Daria Rages Against the Capitalist Machine

Image result for daria ultra cola

“Fizz Ed”  presents a nuanced criticism regarding the confluence of the fiscal reality of public education and private interests. The episode begins by demonstrating the pathetic state of Lawndale High – maps still have the USSR on it and there isn’t paint for art classes. When the principal notices the football team lacks the necessary practice equipment, she decides to find a way to create extra revenue for the team. Ms. Li ends up selling the school’s soul; everything from globes to school buses become advertisements for Ultra Cola. Students must meet consumption quotas in order to maintain the donations.  Ironically, the only time the public is given the opportunity to question this decision is during the Super Bowl, so obviously no one but Daria and Jane show up. The school quickly reaches “Peak Cola” when cheerleaders literally wear soda cans, the principal agrees to falsify football players’ grades in exchange for soda consumption, and she even forces elementary students to drink cola.

This episode works on a few levels – it criticizes the way mainstream scholastics valorize football over academics, and the problematic relationship between money and education. The schools’ budgetary woes start because self-interested residents refuse to raise property taxes in order to increase school funding. Learning becomes compromised when globes even advertise for soda and children are forced to drink unhealthy soda before they have the capacity to decide what is healthy for them or not. While the episode takes the plotline to an extreme (the principal takes an axe to the hallways in order to destroy all the Ultra Cola paraphernalia), I think I see a lot of parallels to the way money corrupts education. Textbook companies are able to profit off learning, as well as “name-brand” schools like Wake Forest that charge increasingly exorbitant amounts of tuition without raising wages for professors or stipends for graduate students…seriously, my stipend is the same as the students received in the 80s….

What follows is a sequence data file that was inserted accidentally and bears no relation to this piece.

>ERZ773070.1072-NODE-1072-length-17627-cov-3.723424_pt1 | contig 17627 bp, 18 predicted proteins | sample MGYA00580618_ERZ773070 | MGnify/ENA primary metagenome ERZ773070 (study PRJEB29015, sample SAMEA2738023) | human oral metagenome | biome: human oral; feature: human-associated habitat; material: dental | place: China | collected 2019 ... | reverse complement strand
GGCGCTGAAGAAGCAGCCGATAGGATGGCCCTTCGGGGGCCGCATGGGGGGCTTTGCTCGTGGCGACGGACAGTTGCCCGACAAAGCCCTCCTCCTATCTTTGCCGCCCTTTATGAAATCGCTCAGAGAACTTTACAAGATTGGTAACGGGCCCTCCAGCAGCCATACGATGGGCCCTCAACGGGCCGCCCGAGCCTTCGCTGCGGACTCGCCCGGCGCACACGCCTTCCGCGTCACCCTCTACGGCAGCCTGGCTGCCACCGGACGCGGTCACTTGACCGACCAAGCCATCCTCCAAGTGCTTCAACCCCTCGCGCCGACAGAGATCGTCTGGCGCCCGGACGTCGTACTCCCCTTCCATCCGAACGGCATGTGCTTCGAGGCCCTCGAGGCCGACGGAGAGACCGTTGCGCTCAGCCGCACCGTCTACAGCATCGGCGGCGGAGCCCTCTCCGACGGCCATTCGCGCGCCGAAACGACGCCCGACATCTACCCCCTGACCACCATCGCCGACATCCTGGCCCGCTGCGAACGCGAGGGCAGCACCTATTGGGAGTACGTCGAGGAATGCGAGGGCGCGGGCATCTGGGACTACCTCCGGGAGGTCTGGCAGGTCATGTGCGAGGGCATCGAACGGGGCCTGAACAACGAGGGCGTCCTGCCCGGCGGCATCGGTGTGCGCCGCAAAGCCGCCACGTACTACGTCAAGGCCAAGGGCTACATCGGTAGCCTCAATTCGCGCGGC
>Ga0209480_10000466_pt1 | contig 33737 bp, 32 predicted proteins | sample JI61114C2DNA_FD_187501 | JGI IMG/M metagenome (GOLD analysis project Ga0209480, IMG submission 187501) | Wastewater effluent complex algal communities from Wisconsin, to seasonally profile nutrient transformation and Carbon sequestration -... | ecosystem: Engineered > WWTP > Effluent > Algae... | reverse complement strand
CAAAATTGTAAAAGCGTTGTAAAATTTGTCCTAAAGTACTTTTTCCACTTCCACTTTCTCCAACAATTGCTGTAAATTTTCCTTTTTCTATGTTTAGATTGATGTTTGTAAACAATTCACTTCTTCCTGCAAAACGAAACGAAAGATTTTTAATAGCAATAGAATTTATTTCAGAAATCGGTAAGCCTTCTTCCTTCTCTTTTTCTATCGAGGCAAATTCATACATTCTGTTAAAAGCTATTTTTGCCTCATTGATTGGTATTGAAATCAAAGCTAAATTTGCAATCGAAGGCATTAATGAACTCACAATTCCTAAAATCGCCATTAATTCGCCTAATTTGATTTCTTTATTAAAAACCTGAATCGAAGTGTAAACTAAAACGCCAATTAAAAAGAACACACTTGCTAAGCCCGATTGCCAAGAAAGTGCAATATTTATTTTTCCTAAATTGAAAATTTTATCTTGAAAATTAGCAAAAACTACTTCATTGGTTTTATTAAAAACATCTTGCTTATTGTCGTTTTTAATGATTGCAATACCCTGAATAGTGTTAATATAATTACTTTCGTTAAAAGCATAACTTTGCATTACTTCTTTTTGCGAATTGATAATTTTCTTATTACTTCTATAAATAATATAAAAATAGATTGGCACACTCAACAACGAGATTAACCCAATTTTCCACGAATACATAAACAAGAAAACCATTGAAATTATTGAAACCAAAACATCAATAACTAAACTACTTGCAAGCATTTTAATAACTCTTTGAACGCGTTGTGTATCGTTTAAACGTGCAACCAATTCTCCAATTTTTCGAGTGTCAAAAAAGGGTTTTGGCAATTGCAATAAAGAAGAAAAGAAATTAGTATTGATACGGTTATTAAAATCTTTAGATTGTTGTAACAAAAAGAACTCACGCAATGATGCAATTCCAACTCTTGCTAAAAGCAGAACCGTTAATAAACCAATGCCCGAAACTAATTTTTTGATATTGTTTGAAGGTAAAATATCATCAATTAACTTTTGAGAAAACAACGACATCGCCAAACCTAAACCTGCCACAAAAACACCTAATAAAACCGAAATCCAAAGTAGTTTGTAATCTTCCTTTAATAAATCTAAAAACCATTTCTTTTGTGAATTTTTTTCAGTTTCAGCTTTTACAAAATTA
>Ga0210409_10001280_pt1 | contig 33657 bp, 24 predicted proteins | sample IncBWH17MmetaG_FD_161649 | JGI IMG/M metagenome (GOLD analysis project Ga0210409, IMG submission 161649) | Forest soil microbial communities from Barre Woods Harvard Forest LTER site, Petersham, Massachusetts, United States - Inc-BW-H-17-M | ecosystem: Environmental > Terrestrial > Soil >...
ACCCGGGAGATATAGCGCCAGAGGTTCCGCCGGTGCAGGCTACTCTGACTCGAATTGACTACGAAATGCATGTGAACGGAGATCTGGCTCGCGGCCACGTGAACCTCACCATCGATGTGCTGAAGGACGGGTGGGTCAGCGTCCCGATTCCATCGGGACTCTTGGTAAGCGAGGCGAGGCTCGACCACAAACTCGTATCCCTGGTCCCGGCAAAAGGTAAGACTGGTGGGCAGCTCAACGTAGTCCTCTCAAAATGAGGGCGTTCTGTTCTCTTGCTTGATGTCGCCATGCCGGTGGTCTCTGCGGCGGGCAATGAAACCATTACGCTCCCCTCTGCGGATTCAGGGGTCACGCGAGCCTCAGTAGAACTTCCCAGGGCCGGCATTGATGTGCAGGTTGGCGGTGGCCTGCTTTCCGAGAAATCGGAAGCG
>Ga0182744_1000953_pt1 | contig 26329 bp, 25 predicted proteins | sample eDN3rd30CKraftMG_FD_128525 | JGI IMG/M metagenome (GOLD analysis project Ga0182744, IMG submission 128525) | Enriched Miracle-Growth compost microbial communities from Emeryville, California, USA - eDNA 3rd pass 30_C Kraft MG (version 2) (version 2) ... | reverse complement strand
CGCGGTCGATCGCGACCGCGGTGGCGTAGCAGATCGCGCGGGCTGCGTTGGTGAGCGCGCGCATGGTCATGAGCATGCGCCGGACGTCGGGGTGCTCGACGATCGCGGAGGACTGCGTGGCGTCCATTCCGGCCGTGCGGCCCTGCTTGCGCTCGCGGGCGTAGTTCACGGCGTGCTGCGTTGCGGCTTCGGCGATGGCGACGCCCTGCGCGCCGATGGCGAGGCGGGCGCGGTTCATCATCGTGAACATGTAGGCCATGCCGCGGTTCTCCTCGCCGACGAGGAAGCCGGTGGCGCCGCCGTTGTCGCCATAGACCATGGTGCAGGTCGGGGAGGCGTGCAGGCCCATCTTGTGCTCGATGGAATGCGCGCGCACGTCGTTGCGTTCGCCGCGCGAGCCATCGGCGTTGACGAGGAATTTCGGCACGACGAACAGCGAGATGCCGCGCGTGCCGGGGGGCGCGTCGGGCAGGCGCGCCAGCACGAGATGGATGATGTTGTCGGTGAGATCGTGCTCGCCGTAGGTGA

By Elyse Conklin

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4 Responses to Daria Rages Against the Capitalist Machine

  1. mediaphiles says:

    I’ve only seen a few episodes of this show but based on what you have said, I feel like this episode shines a light on real problems in the education system. This episode reminds of how my high school put sports as a priority over academics. I remember how the “star” on our basketball team actually had a lady that did all of his homework and projects for him. She was an aide around the school that was never actually assigned to help him, but she was a big proponent of the basketball team, and voluntarily did all of his work for him. It was one of those things everyone knew about, but no one could do anything about. – Katie Thevenow

  2. mediaphiles says:

    I have never seen this show but I like how it makes sense of real-life issues. Although the show definitely exaggerates, I think that is the only way to get the point across while still keeping people’s interest. Even as an athlete I do not think sports should be a priority, especially over education; therefore I coincide with the underlying message of this episode.
    -Jenna Romano

  3. mediaphiles says:

    This is all to real. I like Daria for the this simple fact. It seems to call out the issues of everyday life all while doing it in a nonchalant way. I think shows today have a little more freedom to bringing issues like these to light than in the old days, because back then these shows were used to advertise products to the public and persuade them that they needed these products when they didn’t. It also demonstrates a different dynamic that television has now over television in the past.

    Shayla

  4. marymdalton says:

    LOVE THIS POST! (Also love Daria.)

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